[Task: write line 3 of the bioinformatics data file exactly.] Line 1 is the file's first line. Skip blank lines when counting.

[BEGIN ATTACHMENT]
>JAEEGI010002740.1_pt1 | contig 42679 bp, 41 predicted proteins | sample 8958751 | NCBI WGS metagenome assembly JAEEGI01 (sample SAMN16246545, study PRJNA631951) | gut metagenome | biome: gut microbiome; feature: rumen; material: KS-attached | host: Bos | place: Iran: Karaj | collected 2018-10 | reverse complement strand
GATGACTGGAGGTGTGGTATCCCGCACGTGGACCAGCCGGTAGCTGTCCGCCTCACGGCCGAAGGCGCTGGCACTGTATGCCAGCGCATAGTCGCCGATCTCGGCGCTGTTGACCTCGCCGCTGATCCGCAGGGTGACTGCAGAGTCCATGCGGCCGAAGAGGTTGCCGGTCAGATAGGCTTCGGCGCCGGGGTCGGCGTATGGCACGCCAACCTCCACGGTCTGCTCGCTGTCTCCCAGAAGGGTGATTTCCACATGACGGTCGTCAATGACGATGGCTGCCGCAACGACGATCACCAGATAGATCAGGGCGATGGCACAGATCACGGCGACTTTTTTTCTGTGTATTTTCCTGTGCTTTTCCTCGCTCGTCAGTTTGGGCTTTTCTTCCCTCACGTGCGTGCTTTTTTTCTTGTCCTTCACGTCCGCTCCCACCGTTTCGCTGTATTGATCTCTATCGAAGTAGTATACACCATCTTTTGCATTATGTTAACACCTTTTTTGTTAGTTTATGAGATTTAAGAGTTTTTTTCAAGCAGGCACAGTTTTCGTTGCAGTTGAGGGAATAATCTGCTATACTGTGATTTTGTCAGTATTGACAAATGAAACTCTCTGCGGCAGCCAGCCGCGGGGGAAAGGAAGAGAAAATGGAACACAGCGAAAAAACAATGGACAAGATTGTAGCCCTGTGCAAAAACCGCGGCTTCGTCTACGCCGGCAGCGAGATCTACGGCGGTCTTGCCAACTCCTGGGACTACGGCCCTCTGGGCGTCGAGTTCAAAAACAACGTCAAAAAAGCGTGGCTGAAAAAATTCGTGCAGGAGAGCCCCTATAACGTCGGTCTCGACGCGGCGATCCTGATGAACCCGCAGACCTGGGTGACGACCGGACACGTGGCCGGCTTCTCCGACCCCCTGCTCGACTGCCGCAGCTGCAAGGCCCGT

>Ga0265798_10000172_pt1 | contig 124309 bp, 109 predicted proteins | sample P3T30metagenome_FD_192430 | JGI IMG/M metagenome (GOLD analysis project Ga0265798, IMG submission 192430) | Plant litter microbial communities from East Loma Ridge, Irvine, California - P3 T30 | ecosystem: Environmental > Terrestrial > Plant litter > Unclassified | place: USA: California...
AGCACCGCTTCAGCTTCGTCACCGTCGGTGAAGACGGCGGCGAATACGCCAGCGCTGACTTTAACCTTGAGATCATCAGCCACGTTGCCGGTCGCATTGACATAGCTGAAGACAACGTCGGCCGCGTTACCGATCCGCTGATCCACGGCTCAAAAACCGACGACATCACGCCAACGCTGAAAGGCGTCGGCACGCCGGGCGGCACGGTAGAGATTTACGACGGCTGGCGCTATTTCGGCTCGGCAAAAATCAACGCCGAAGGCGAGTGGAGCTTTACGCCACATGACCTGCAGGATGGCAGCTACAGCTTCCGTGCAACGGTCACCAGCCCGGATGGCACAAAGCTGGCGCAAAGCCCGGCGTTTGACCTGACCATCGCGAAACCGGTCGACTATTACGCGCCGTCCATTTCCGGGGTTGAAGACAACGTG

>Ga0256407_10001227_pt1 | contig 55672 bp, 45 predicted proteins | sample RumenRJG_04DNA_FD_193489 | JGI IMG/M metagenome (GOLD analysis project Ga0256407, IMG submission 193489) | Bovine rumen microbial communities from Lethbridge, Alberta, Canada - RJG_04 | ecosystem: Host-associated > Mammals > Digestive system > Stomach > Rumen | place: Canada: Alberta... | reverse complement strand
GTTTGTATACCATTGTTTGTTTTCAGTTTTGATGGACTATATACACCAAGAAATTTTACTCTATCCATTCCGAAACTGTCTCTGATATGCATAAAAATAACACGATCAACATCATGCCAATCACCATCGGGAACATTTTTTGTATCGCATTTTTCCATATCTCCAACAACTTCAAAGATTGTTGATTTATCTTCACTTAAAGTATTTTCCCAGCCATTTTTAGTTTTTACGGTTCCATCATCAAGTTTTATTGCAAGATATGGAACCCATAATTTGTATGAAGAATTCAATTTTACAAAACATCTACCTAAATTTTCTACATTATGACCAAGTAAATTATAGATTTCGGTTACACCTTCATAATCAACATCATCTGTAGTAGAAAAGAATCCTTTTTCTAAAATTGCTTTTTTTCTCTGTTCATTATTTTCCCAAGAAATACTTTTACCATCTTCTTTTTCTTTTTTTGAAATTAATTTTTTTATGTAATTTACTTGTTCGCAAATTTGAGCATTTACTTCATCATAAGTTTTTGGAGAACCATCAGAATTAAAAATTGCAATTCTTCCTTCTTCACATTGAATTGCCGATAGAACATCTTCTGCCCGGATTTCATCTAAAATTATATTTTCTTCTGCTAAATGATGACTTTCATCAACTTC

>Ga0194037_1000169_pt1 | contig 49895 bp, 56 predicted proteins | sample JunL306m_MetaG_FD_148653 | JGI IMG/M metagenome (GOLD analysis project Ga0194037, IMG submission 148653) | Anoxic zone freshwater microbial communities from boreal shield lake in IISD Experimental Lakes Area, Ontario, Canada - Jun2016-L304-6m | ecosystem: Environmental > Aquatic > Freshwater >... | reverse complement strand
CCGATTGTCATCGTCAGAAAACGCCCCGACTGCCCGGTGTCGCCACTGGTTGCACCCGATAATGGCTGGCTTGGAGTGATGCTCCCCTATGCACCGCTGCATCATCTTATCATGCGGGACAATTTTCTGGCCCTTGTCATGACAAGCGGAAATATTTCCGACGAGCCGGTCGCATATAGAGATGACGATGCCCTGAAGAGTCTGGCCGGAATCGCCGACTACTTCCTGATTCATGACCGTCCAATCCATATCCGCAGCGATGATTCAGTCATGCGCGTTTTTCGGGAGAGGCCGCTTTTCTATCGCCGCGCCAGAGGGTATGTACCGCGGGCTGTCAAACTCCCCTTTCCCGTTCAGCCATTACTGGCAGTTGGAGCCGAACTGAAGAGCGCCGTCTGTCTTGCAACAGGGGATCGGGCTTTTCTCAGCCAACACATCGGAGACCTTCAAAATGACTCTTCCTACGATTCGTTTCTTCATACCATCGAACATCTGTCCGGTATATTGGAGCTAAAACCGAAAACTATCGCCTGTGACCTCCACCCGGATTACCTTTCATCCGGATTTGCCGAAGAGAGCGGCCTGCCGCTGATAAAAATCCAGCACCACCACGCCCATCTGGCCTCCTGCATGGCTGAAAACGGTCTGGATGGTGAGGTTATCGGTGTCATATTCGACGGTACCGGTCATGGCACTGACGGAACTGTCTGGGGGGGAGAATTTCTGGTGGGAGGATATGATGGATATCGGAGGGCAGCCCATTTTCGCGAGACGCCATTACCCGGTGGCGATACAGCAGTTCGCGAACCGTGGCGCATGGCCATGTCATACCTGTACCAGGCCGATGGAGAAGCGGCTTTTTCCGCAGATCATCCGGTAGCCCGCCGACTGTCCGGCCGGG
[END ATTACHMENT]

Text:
>Ga0265798_10000172_pt1 | contig 124309 bp, 109 predicted proteins | sample P3T30metagenome_FD_192430 | JGI IMG/M metagenome (GOLD analysis project Ga0265798, IMG submission 192430) | Plant litter microbial communities from East Loma Ridge, Irvine, California - P3 T30 | ecosystem: Environmental > Terrestrial > Plant litter > Unclassified | place: USA: California...